Dancing to the Beat of My Own Drums or Follow the Yellow Brick Road? Comparing an Open Library Online Learning vs. the Curated Experience: Comparing Student Outcomes

Streamed Session

Watch This Session

Brief Abstract

When learners have the opportunity to choose their learning pathway, do they achieve learning outcomes at a greater rate than a curated experience?  We compare a student-driven online learning content consumption experience to a faculty driven, curated experience.  We’ll cross apply lessons learned to create the most efficacy possible for online learning.  



Former faculty member in communication and college administrator. Currently applying those skills in the teaching and learning discipline of online learning.
Experienced higher education administrator pertaining to Admissions and Academic Advising, particularly with online environments. Currently utilizing these skills to develop, train and enhance the learning and educational experience for both educators and learners via an online platform.

Extended Abstract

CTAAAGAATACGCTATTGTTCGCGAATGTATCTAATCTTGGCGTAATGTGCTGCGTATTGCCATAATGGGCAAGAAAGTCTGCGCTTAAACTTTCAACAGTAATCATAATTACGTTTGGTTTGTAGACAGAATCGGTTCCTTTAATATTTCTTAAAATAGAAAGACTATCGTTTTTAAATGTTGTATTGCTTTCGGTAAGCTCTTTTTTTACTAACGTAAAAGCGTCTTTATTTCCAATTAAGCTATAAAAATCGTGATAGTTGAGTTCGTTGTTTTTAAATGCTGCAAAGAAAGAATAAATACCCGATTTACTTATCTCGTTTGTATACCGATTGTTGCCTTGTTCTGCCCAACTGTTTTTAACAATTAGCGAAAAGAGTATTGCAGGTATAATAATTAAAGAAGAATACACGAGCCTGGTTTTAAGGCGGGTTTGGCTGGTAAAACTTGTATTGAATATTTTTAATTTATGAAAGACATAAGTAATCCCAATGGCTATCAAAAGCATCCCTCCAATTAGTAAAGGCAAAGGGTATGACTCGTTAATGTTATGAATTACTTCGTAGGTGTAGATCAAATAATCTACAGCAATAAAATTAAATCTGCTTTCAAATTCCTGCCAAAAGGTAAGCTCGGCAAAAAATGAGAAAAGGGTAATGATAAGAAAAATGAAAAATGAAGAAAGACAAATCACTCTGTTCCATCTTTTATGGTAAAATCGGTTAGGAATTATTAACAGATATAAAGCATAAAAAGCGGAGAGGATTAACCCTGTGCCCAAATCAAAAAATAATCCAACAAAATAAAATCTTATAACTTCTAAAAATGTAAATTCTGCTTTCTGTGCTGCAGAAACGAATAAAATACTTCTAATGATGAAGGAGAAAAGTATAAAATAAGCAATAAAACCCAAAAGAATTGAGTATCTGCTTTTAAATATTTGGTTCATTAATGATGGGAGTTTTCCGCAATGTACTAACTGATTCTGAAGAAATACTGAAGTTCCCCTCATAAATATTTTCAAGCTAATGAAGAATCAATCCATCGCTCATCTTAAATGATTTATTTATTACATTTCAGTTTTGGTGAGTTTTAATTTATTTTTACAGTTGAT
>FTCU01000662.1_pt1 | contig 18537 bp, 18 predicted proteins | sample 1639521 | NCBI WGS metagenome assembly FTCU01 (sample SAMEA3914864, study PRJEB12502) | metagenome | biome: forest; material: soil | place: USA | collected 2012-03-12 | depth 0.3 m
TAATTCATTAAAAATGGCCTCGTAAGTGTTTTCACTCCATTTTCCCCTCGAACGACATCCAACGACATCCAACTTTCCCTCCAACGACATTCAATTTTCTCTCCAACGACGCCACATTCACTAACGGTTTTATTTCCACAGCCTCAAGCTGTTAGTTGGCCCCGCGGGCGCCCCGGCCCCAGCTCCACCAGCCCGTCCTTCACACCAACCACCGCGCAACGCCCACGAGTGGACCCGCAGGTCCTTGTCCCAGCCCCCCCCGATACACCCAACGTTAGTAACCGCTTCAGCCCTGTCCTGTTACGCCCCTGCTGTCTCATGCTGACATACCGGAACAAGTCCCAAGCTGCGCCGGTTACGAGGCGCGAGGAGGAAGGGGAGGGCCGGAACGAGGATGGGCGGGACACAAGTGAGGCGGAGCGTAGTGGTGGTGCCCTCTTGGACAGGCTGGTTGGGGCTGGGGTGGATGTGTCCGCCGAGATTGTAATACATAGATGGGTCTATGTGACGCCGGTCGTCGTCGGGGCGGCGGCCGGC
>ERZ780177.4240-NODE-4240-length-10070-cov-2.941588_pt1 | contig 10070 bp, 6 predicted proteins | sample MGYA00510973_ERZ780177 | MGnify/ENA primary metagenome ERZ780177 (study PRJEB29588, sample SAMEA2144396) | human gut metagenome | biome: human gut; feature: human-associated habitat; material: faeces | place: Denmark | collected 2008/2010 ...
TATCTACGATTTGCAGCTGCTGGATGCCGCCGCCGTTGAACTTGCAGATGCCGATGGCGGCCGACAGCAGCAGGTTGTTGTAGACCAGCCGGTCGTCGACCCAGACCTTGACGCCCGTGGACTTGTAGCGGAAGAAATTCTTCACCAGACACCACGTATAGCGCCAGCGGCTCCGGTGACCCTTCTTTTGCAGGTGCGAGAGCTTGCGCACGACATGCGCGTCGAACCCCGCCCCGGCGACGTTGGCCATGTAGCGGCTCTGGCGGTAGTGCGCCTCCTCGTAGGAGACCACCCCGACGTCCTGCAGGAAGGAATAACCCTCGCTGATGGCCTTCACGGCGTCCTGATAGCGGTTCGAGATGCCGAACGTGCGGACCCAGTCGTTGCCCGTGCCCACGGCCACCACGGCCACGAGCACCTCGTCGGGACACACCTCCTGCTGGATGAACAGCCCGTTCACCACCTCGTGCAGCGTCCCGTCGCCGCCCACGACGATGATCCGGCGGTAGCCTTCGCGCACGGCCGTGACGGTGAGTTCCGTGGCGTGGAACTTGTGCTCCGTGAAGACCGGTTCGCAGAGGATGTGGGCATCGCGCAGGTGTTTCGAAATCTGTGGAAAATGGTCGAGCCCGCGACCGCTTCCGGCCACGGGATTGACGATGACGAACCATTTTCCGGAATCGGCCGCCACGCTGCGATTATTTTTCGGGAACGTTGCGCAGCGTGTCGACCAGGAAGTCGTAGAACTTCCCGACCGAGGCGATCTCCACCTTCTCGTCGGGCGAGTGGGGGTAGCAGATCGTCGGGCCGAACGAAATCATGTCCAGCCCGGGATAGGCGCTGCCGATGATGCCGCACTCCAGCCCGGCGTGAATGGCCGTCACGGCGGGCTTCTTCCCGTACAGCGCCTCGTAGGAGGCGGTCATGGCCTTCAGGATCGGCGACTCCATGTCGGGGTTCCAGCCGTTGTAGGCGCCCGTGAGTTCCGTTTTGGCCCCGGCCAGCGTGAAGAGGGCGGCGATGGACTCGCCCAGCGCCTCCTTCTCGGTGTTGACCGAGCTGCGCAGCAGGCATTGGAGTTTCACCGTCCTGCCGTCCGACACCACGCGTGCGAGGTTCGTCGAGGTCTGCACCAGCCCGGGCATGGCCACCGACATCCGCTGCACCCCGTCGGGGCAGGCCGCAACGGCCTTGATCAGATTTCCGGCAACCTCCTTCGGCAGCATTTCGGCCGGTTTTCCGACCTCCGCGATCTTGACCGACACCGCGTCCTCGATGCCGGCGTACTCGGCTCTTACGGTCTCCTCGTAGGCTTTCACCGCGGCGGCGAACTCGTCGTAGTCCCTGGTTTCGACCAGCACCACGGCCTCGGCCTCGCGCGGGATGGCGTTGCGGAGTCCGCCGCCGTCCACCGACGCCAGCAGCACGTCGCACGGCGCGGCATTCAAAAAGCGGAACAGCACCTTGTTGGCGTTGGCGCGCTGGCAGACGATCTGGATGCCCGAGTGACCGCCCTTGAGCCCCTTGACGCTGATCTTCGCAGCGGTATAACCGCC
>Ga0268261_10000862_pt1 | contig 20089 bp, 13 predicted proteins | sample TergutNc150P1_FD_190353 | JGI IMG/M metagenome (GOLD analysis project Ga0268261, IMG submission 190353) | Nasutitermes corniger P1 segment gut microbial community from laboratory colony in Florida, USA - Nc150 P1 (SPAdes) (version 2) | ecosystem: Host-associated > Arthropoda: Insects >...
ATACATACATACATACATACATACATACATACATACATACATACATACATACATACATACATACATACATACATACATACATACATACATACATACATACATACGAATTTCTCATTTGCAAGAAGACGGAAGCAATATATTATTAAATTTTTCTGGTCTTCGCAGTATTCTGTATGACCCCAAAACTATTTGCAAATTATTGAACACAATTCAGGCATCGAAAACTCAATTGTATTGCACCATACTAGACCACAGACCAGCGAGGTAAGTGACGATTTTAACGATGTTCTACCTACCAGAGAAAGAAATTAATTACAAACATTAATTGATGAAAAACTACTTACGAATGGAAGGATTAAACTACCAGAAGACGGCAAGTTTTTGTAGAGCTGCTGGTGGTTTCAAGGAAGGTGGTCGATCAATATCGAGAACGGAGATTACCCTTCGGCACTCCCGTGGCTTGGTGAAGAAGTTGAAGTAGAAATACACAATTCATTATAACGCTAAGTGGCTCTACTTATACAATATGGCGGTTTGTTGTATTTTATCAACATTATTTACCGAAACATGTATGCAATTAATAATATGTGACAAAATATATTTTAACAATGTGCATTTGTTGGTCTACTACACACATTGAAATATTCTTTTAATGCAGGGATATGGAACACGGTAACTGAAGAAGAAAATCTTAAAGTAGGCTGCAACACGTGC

The Consumption of Media Much content has been organized and published for the express use of online learning. Learning management systems are loaded with courses for colleges, K-12, and non-credit learning. The COVID pandemic has shifted even more content online. As a response to COVID, faculty and colleges are putting more of their content online in order to increase access for future semesters (or the next pandemic). We are seeing more hyflex, hybrid, and online modalities and as a result, an already large body of online learning is getting larger. In an ever-expanding “library” of content, how are learners to choose which online experiences in which to partake? The Case for Curation With so much information, learners can feel overwhelmed by their options. Like walking into a library, finding the right book without the aid of a skilled library scientist (librarian) can be a daunting task. Even in educational situations where the online experiences fall under the umbrella of the institutions, there can be a lot of “noise” surrounding which experiences in which to partake. The Hypothesis Curated information leads to better learning outcomes. To test this hypothesis, we set up two groups of learners. Each was consuming self-paced, non-credit bearing courses (MOOCs). One group was allowed to choose any course they pleased and as many as they wished. The control group was led through a curated experience on a specific timeframe with appropriate milestones. Each group was given assessments in order to measure achievement of learning outcomes. Conclusions and Impacts of Research A number of learning/training institutions have “open libraries” of content that are either accessed by a subscription model or simply by admission to the institution. Understanding the outcomes of this experiment can direct institutions as to the best way to spend resources (i.e. on a curator/coach/guide etc.) or to embrace a laissez faire approach to student consumption. This experiment will show the best way to yield greater student outcomes.